As the California wildfires continue to rage across the state, claiming 63 lives, people are already starting to spout conspiracy theories about how they may have formed.
These conspiracy theories range from the bizarre to the ridiculous. The Sacramento Bee has done a good job of rounding up some of the weirder ones and, like them, we won’t link to any of the original theories to prevent adding any veracity to them.
One theory is that lasers, perhaps operated by aliens, terrorists, or the US government, were shot from planes or spaceships to cause the fires. Another is that the wildfires were the result of, who else, the Illuminati, again by lasers. And a third is that drug cartels were somehow involved.
“Most of their evidence [regarding the laser theory], which is frequently delivered in rambling, overlong YouTube videos, is based around how some stuff on the ground appears burned and other stuff... burned... less?” Cracked noted.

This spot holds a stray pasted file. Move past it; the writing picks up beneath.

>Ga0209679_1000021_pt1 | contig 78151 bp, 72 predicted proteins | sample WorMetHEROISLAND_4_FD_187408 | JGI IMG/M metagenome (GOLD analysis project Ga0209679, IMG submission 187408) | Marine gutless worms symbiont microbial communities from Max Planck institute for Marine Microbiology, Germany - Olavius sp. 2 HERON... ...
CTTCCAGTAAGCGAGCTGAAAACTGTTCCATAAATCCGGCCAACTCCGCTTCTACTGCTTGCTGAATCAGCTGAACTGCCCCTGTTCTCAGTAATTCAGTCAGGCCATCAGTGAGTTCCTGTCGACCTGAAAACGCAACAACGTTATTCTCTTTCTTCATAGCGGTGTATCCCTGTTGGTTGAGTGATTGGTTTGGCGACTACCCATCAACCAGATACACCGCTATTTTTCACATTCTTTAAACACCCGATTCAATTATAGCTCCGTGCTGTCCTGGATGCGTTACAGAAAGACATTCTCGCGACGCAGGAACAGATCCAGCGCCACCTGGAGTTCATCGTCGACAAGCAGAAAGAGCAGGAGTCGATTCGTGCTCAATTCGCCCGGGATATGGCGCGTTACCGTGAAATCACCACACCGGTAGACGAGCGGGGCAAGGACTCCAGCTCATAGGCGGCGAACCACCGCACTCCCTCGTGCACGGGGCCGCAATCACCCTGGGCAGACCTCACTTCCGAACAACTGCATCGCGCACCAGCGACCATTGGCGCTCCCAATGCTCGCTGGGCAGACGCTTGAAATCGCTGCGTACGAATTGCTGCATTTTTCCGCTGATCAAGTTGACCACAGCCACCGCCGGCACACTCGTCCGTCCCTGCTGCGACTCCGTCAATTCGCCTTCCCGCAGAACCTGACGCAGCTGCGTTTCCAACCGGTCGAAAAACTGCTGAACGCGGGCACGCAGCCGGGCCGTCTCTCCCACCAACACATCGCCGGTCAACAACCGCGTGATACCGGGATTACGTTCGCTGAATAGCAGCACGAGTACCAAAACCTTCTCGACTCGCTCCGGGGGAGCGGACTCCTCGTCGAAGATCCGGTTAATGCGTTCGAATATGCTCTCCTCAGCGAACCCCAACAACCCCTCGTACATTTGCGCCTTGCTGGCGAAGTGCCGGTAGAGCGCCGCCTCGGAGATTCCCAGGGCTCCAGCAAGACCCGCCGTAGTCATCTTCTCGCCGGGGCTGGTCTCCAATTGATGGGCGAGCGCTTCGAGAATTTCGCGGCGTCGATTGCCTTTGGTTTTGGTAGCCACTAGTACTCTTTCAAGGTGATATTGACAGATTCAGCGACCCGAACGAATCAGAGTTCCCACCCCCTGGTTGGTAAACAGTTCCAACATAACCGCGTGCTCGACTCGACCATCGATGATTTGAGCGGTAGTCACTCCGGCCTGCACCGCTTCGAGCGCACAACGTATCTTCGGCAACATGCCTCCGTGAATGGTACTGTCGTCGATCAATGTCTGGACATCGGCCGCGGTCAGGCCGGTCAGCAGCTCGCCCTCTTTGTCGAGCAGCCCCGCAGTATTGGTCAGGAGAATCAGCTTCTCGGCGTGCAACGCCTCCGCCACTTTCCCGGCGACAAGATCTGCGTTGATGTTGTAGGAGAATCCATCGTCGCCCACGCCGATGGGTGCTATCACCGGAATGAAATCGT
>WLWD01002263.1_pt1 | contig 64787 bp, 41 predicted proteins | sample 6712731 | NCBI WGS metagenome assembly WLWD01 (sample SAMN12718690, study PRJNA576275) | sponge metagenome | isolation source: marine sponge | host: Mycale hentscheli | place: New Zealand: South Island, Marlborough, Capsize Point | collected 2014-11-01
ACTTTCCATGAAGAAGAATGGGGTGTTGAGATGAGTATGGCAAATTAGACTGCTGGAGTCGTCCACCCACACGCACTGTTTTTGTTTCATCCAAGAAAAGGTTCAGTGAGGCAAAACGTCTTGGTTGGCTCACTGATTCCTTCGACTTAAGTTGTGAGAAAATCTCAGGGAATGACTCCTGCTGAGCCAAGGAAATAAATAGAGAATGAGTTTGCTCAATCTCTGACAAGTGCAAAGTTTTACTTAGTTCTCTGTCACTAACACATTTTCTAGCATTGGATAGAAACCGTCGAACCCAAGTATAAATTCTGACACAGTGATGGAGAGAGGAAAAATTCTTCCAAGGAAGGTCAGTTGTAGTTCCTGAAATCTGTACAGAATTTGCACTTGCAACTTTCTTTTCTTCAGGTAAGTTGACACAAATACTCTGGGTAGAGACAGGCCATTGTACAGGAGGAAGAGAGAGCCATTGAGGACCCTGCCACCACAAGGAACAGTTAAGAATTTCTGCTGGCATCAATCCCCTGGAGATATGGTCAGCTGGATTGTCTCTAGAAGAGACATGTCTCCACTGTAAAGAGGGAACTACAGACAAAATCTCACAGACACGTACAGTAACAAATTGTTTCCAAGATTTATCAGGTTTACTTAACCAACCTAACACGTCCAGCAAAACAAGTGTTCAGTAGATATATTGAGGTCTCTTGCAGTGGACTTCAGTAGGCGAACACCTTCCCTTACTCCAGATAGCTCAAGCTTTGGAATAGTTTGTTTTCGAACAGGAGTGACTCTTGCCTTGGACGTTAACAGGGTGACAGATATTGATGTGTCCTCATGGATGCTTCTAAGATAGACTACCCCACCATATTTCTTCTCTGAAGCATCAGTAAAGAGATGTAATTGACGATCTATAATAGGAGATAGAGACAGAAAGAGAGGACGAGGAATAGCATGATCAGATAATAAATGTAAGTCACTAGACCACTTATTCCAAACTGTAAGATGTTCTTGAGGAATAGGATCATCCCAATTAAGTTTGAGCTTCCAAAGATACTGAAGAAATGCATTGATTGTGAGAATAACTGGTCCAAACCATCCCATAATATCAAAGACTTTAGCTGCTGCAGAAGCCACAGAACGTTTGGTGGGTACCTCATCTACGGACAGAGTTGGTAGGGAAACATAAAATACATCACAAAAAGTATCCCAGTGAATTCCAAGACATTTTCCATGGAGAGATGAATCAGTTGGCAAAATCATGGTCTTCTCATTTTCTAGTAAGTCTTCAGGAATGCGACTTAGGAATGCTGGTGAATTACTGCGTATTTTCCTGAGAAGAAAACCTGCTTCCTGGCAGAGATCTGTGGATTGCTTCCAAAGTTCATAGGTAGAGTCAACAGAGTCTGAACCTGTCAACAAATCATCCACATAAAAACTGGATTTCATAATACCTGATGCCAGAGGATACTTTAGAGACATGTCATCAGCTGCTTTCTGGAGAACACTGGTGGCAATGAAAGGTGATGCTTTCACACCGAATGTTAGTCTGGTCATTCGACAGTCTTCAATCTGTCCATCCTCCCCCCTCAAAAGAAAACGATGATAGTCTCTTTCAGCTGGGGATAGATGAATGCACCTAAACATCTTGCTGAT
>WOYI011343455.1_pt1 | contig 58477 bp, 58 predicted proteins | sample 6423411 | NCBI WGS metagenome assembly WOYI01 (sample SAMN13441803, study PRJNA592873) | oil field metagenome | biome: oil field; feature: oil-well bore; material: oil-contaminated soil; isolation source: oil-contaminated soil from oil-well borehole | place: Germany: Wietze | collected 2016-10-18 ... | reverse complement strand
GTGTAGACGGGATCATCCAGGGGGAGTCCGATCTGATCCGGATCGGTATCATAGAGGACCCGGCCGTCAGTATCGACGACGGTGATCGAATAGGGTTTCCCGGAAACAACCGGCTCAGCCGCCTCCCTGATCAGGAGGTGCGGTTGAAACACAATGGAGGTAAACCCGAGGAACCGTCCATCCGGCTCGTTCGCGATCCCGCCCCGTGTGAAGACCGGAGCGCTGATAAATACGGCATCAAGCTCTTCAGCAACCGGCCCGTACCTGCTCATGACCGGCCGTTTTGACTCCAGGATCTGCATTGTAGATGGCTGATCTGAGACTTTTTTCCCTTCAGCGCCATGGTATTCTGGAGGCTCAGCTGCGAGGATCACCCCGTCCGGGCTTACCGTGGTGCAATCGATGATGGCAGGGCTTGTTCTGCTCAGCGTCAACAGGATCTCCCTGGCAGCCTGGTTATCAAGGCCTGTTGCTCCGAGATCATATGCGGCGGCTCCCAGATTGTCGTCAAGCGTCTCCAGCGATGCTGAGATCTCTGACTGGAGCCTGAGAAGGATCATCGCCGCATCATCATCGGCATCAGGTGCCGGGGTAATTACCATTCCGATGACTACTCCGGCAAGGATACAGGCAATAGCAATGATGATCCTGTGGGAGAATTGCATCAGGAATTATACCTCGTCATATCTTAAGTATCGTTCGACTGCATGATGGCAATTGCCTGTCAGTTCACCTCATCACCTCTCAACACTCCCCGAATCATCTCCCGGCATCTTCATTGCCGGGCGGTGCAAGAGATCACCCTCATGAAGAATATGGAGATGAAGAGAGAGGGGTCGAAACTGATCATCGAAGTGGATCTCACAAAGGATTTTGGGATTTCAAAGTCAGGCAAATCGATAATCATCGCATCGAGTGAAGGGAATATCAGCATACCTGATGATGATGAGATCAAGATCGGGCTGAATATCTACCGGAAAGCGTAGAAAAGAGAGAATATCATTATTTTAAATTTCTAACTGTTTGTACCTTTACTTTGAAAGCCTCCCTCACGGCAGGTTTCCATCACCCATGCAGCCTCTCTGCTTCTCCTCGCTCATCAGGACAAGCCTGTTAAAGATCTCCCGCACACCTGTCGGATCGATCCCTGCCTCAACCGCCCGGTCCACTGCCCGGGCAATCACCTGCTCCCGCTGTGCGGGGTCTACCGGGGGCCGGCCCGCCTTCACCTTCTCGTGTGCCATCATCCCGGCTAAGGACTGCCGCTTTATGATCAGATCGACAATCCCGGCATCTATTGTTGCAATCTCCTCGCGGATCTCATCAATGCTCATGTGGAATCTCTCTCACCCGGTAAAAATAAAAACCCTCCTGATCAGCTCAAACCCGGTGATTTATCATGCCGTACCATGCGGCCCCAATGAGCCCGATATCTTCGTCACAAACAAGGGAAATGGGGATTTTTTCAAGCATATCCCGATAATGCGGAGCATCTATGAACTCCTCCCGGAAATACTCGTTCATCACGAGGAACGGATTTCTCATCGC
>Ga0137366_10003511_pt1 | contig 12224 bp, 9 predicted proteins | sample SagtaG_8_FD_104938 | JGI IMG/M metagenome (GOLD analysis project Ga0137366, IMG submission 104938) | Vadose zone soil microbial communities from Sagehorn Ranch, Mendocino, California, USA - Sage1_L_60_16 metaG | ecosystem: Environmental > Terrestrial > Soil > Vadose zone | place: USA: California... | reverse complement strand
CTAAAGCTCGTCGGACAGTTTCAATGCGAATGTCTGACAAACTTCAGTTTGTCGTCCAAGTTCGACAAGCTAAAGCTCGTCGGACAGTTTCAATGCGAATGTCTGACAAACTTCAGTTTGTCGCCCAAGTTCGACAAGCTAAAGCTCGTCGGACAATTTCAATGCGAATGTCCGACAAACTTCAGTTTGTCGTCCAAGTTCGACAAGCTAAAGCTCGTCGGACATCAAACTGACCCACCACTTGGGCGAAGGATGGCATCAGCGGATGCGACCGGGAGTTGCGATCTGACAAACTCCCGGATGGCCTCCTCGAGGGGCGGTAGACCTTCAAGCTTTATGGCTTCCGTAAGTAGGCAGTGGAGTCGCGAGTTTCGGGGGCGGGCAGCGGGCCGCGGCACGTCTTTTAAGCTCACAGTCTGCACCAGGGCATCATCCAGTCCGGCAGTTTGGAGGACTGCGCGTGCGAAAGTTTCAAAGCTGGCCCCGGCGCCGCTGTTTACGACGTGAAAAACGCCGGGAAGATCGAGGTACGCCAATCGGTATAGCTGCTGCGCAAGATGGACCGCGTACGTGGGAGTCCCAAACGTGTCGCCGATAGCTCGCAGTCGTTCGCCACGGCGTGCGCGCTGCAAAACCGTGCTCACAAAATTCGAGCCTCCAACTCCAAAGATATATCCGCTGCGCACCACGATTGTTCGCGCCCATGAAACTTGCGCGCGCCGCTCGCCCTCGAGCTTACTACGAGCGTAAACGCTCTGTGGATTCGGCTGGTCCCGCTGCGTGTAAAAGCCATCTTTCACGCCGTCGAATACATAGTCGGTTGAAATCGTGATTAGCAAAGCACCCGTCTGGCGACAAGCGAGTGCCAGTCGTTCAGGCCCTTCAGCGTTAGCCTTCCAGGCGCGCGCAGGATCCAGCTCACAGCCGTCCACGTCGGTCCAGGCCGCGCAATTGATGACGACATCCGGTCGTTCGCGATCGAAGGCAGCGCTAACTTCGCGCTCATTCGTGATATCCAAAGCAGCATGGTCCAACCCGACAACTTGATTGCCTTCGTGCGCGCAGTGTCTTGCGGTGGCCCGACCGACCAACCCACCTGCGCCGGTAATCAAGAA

Raw Story then also picked up on a number of tweets that were spreading conspiracy theories. One noted “irregularities”, such as single homes being burned down, while someone else said the wildfires lined up with the plans for California’s High-Speed Rail System.
Snopes has a pretty good debunking of that latter claim. “First and probably most significant is the fact that the map purporting to show the extent of the wildfires is actually a map of 'red flag' warnings put out by Cal Fire on 11 November 2018,” they said.
“A red flag warning ‘is issued for weather events which may result in extreme fire behavior that will occur within 24 hours’ and does not, as implied by the meme, represent areas that have burned.”
They also noted that the red flag warning zone doesn’t actually line up at all with the high-speed rail system. No, there’s no Big Rail conspiracy here.
As mentioned, the wildfires have already claimed dozens of lives. These theories, apart from being rather insane, are also pretty damn insensitive to the people that have died so far.
There are all sorts of scientific reasons as to why people believe in conspiracy theories. One is that people misunderstand probabilities and want to find an explanation for unlikely events. Another is that people just want to be unique.